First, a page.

But parents must take responsibility for their offspring too. When teachers are reporting that pupils are now coming into school unable to use a toilet or cutlery, then it is time to say that parents’ abdication of responsibility must stop.
Schools are not there simply to take children off parents’ hands during the day and provide the majority or only development a pupil gets. A change in attitude is required; a progeny is for life, not just for Christmas. A back to basics approach by parents and schools alike must be engendered.
How do we bring about effective change? The Institute for Fiscal Studies reported that spending per pupil in 2021-22 was expected to be £7,600 in Scotland, £6,400 in Northern Ireland, £6,700 in England and £6,600 in Wales.
Last again, but the PISA rankings rank England top, then Northern Ireland, Scotland, Wales, so it’s not simply about how much you spend but how you spend it. Investment is needed, not expenditure.
To invest in education, schools must have more flexibility to develop the courses needed in their area, whether it’s tourism in Pembrokeshire, accountancy in Cardiff, or engineering in Anglesey.
How do you pay for this, particularly in the face of a cost of living crisis? Government is about choice and decisions. Decisions are made in good faith based on available evidence at the time but, for example, would it now be more prudent to invest public money in apprenticeships rather than an underutilised airport?
Secondary school pupil absenteeism has more than doubled to over 16% in the last year compared to pre-pandemic levels, with rates higher among pupils from poorer backgrounds. School leaders report that some pupils “have simply got out of the habit of regular attendance and never full re-engaged”.
The rate of permanent exclusions in Wales has more than doubled in the last decade, with persistent disruptive behaviour, verbal abuse and threatening behaviour towards adults, and physical assault against a pupil figuring large.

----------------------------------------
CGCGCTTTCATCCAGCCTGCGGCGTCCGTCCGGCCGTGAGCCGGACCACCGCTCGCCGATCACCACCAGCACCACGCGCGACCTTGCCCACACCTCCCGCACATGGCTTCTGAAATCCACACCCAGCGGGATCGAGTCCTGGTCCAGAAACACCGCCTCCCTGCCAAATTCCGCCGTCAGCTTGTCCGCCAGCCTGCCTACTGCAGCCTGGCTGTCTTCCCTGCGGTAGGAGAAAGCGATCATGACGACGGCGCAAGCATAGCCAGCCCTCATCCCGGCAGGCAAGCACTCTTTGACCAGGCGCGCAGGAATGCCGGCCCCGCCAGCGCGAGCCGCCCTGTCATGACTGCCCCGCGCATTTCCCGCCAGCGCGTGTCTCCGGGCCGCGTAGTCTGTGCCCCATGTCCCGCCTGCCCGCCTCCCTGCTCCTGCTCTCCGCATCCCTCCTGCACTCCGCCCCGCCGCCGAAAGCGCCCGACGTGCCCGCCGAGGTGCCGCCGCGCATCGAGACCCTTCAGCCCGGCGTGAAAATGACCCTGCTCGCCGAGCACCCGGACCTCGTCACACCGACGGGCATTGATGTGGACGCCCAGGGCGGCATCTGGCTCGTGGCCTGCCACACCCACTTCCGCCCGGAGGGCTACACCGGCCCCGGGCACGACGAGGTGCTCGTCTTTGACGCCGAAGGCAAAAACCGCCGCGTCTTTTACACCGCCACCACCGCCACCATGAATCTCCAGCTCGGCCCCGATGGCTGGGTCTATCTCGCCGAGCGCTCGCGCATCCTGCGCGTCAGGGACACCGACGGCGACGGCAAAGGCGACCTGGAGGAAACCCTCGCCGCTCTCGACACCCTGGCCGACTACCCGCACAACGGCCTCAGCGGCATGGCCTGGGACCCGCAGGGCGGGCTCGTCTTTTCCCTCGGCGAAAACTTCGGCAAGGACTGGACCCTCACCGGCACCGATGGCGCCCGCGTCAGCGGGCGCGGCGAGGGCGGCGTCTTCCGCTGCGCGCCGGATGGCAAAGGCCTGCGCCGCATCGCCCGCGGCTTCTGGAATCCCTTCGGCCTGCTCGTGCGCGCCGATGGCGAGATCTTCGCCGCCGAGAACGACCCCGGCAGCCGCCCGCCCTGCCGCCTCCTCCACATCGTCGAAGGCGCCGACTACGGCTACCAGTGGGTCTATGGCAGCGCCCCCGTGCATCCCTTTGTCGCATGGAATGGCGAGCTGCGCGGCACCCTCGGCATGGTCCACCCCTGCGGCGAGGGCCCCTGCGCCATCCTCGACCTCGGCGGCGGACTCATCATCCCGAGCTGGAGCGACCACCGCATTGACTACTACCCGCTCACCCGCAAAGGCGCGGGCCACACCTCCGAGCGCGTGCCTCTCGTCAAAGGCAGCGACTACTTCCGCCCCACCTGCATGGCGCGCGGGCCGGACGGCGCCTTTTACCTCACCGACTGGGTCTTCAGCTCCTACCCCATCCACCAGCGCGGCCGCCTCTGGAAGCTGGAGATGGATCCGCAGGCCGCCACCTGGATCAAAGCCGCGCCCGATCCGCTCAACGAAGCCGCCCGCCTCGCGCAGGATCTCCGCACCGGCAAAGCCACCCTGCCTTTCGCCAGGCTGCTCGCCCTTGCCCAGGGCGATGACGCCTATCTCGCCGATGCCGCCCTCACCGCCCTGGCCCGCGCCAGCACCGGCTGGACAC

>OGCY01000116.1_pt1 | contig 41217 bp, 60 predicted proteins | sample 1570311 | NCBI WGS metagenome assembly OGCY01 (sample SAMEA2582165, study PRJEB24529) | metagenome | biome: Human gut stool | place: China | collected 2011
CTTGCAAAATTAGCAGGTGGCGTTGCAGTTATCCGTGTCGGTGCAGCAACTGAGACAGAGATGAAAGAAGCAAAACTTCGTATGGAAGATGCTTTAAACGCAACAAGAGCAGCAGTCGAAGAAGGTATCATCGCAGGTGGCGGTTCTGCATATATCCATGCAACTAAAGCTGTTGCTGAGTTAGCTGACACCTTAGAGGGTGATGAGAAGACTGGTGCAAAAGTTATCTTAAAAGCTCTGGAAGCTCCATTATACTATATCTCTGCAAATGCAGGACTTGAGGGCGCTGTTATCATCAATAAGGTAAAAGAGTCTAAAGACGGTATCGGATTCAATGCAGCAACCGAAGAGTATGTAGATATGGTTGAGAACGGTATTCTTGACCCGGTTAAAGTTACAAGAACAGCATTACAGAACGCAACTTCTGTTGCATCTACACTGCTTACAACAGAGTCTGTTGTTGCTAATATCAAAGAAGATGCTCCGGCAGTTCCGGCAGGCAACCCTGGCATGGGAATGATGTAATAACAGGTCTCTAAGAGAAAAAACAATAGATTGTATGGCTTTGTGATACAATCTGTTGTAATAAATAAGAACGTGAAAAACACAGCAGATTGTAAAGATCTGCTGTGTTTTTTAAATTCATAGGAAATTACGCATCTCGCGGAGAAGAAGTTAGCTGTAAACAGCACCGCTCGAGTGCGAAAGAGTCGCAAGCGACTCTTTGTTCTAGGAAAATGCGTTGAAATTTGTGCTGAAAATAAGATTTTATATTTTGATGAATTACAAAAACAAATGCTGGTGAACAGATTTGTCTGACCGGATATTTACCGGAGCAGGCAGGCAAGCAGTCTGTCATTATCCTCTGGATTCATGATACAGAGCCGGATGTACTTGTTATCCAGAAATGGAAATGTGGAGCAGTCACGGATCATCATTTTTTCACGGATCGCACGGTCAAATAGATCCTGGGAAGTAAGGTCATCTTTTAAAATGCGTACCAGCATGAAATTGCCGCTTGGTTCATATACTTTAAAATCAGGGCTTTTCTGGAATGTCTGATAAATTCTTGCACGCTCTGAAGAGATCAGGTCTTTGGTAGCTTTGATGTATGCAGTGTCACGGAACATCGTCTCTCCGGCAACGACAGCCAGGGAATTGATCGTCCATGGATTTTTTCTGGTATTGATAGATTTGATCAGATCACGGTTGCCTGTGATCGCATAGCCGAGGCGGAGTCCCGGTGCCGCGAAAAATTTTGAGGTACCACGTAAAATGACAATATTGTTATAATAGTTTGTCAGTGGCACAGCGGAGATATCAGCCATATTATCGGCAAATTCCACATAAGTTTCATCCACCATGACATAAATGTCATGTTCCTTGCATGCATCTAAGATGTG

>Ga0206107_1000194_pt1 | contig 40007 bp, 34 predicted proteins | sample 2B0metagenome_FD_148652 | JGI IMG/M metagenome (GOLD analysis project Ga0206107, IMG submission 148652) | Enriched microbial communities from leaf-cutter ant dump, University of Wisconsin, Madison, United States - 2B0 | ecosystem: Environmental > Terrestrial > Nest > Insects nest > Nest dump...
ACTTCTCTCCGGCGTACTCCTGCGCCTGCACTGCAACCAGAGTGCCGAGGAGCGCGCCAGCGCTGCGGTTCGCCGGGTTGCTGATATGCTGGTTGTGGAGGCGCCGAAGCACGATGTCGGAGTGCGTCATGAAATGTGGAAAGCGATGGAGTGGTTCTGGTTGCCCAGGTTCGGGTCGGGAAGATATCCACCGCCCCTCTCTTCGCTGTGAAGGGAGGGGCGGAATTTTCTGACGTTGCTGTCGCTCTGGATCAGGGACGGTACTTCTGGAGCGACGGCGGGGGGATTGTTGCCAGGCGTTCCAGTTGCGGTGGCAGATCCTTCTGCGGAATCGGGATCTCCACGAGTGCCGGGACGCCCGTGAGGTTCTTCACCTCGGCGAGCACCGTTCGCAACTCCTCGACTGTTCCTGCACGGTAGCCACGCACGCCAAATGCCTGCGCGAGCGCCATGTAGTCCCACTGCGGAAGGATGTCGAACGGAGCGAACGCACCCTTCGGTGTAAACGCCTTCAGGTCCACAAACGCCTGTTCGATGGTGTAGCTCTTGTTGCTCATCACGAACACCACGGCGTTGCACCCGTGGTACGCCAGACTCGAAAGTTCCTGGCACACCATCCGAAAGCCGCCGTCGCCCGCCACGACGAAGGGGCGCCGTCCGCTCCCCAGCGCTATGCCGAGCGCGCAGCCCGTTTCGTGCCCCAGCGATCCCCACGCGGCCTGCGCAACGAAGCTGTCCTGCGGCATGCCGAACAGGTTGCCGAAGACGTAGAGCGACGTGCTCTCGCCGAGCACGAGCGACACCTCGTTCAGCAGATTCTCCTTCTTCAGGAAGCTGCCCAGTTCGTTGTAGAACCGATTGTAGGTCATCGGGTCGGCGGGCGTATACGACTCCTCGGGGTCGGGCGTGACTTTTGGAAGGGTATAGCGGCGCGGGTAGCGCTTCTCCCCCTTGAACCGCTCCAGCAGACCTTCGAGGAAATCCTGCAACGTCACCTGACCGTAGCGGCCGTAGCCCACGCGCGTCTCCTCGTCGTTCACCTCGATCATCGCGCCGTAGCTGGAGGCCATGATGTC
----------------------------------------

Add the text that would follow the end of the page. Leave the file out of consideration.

Clearly there isn’t enough discipline in school settings.
Katharine Birbalsingh, founder of Michaela Community School in Wembley and dubbed Britain’s Strictest Headmistress advocates a return to tradition and discipline. Her approach is one of Marmite, with supporters and critics regarding her either a visionary or a demagogue.
Whilst her methods may seem severe, they do get results. Discipline is drilled into the pupils but they speak of the benefits that discipline has brought them. The school’s militaristic manner might be seen as extreme, but surely some of its methods can be applied to schools in Wales if the outcome is proud parents and educated children? If education is now a culture war, surely it is one that we want to win.
But to improve and get a better-balanced economy, broad skills need to be developed. Thanks to the pandemic previously undervalued roles were lauded as ‘key workers’, but differences still remain. There is a shortage of care workers because there is better pay and prospects as a shop worker.
In his 2020 book Head Hand Heart, David Goodhart divided human aptitude into Head (Cognitive), Hand (manual and craft) and Heart (caring, emotional).
To improve the Welsh economy – and indeed society and culture – roles which fall under each of these categories must be valued, with appropriate education and training made available.
The world is filled with examples of countries whose education systems, and economies, are faring better than Wales. Estonia’s national curriculum changed its focus to more innovative teaching practices while upgrading vocational education and training.
Germany’s further education system, with its emphasis on high quality technical education and apprenticeships, is held in high regard.
We should not look to simply pick and replicate any one system, but to learn from wherever we can to employ those methods and practices most relevant to Wales’ own uniqueness.
Wherever you stand on the union-independence spectrum, Wales’ success will only come with an improved, balanced economy with an appropriately trained and educated workforce. To get there we need discipline, investment, improved standards of teaching, and relevant courses that are appropriate to upskilling the workforce.
If we want to raise the standard of living in Wales, we have to start learning how.
Support our Nation today
For the price of a cup of coffee a month you can help us create an independent, not-for-profit, national news service for the people of Wales, by the people of Wales.